3D-Printed Electric Cars Built By Singapore Students

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3D-Printed Electric Cars Built By Singapore Students

A group of students at Nanyang Technological University designed and built two electric cars using 3D printing technology.

The technology has been used in a whole variety of different fields, but the first model marks the first time that a 3D-printed “urban solar electric car” has been made in the country. The NTU Venture (NV) 8 is not just your standard city runaround, however, it’s a race car, writes Angela Moscaritolo of PC Mag.

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3D-printed electric cars

The 3D-printed plastic body is mounted on a carbon fiber chassis, which keeps the weight of the vehicle to a minimum. “Despite being an urban concept car, it is no slouch and can reach a top speed of 60 kilometers per hour, while maintaining low-energy consumption,” said computer engineering student Ilmi Bin Abdul Wahab, who led the development of NV8.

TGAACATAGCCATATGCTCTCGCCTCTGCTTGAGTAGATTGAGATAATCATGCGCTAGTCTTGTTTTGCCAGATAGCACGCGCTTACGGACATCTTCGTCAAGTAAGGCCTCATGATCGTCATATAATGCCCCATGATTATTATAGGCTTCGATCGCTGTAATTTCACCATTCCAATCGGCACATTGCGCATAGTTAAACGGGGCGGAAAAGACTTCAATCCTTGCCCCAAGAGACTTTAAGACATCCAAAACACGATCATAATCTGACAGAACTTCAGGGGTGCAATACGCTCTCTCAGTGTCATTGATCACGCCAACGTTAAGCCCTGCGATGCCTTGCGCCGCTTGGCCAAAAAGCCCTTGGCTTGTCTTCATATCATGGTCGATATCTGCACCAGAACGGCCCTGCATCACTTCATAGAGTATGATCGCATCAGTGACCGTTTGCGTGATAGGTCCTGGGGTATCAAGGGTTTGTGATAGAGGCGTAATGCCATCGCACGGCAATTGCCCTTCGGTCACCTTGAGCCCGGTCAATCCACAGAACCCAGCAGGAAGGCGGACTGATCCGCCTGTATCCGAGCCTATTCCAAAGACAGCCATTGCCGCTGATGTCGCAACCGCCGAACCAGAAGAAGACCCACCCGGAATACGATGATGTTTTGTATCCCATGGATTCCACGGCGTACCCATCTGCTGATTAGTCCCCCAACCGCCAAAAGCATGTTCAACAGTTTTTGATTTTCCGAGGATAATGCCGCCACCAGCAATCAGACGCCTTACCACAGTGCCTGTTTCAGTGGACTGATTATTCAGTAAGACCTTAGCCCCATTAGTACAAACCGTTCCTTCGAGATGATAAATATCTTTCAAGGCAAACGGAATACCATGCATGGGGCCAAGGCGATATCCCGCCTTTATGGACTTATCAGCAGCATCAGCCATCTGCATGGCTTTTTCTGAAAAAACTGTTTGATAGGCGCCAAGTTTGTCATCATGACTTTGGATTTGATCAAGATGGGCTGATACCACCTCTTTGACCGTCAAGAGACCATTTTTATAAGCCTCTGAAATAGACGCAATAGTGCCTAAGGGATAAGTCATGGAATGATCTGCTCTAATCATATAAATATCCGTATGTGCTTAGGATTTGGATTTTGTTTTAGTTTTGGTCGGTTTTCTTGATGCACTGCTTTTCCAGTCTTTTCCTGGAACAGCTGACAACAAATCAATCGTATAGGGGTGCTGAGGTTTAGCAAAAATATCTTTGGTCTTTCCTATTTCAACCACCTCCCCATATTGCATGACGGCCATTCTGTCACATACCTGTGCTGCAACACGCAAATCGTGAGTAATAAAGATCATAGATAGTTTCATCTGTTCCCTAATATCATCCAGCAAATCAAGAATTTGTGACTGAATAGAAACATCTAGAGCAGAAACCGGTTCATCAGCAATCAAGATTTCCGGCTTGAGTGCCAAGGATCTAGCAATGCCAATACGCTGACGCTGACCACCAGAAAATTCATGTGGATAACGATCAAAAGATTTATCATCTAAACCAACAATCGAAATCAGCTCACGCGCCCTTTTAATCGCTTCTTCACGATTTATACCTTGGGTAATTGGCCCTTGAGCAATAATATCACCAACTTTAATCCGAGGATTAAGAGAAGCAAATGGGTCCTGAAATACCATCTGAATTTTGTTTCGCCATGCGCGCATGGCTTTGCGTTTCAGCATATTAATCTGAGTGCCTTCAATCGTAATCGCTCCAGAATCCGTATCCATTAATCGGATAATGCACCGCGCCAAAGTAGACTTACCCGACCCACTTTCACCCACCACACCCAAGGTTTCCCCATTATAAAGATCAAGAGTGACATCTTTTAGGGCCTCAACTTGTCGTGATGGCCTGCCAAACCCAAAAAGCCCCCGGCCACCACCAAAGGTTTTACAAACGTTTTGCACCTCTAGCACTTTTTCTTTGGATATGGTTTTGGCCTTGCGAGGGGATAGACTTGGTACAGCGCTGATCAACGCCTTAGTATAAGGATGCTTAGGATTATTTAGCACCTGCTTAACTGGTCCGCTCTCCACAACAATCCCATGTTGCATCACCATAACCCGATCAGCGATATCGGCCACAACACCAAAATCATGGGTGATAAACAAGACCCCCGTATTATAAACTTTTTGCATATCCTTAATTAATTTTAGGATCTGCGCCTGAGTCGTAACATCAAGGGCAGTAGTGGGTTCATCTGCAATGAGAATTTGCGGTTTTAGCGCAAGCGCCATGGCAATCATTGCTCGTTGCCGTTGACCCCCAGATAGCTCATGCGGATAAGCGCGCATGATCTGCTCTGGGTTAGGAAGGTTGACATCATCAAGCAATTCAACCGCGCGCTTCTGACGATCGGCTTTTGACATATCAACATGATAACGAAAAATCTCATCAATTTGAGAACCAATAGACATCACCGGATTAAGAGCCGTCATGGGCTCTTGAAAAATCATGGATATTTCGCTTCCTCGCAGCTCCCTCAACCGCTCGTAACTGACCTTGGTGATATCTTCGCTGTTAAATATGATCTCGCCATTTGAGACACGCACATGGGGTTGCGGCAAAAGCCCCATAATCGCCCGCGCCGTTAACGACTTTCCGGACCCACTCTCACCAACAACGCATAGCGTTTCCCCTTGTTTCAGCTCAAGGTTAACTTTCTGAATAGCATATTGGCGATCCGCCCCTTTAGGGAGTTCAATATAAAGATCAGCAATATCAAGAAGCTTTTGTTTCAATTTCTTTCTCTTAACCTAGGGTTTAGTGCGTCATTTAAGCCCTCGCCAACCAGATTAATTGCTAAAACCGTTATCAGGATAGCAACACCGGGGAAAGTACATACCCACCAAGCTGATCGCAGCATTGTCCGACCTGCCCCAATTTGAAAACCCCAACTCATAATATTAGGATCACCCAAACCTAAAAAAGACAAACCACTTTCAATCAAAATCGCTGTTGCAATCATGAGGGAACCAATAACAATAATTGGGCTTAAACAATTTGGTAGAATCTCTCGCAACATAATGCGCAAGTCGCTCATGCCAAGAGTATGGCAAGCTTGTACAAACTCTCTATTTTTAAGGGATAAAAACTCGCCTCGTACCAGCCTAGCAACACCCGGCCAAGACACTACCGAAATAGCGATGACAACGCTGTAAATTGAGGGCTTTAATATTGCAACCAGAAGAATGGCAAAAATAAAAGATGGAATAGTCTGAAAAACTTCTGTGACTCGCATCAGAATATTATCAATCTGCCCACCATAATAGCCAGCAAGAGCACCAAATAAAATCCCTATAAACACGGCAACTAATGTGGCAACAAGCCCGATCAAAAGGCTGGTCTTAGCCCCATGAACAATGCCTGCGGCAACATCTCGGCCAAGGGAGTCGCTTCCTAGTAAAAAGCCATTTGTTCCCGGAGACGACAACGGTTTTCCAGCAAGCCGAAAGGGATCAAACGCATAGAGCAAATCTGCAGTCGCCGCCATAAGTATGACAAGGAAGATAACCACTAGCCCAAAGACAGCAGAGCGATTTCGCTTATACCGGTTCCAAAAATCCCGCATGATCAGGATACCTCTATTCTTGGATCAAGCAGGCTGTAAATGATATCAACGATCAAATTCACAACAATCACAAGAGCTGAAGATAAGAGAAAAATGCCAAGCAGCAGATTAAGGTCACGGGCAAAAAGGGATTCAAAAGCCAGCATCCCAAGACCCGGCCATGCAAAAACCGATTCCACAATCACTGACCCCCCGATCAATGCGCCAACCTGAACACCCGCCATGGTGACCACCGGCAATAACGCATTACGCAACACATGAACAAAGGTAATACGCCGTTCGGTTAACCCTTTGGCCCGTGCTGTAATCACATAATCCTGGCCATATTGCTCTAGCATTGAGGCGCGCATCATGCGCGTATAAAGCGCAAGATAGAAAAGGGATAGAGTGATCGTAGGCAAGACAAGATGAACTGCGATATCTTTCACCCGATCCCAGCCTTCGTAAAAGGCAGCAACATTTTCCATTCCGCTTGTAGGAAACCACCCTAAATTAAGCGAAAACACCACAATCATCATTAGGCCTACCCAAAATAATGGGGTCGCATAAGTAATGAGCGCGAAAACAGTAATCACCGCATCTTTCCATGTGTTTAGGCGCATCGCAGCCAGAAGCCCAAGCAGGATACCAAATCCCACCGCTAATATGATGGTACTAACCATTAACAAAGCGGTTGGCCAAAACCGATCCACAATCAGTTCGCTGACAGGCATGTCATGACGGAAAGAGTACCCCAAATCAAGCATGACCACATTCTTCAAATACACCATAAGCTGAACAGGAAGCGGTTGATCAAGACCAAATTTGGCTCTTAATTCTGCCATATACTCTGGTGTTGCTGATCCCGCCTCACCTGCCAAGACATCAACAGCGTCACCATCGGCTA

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A separate group of students at the university built another car, named NTU Venture (NV) 9. This three-wheeled racer makes use of tilting technology inspired by motorcycle racing to allow it to take corners at high speeds.

“The resulting design looks like a fusion between a F1 race car and a glider plane, with an all surround canopy for increased visual awareness,” said NV9 team manager Winston Tan, who is studying electrical and electronic engineering.

The two cars will face off in the Shell Eco-marathon Asia, which is scheduled to take place later in February in the Philippines.

Students driving innovation

The cars contain as many as 150 3D-printed parts, and were designed and built from scratch over the course of the last year. Student innovations such as silicon solar cells which can bend to fit the shape of the bodywork have been implemented in order to attain the highest possible levels of fuel efficiency.

“We are extremely proud to have designed and assembled a 3D-printed body shell for the electric car, which is Singapore’s first and probably Asia’s first 3D-printed concept car,” said Professor Ng Heong Wah, who acted as a mentor to the teams. “The 3D printed car body was pushing existing technology to the limits and we are so pleased that it has paid off.”

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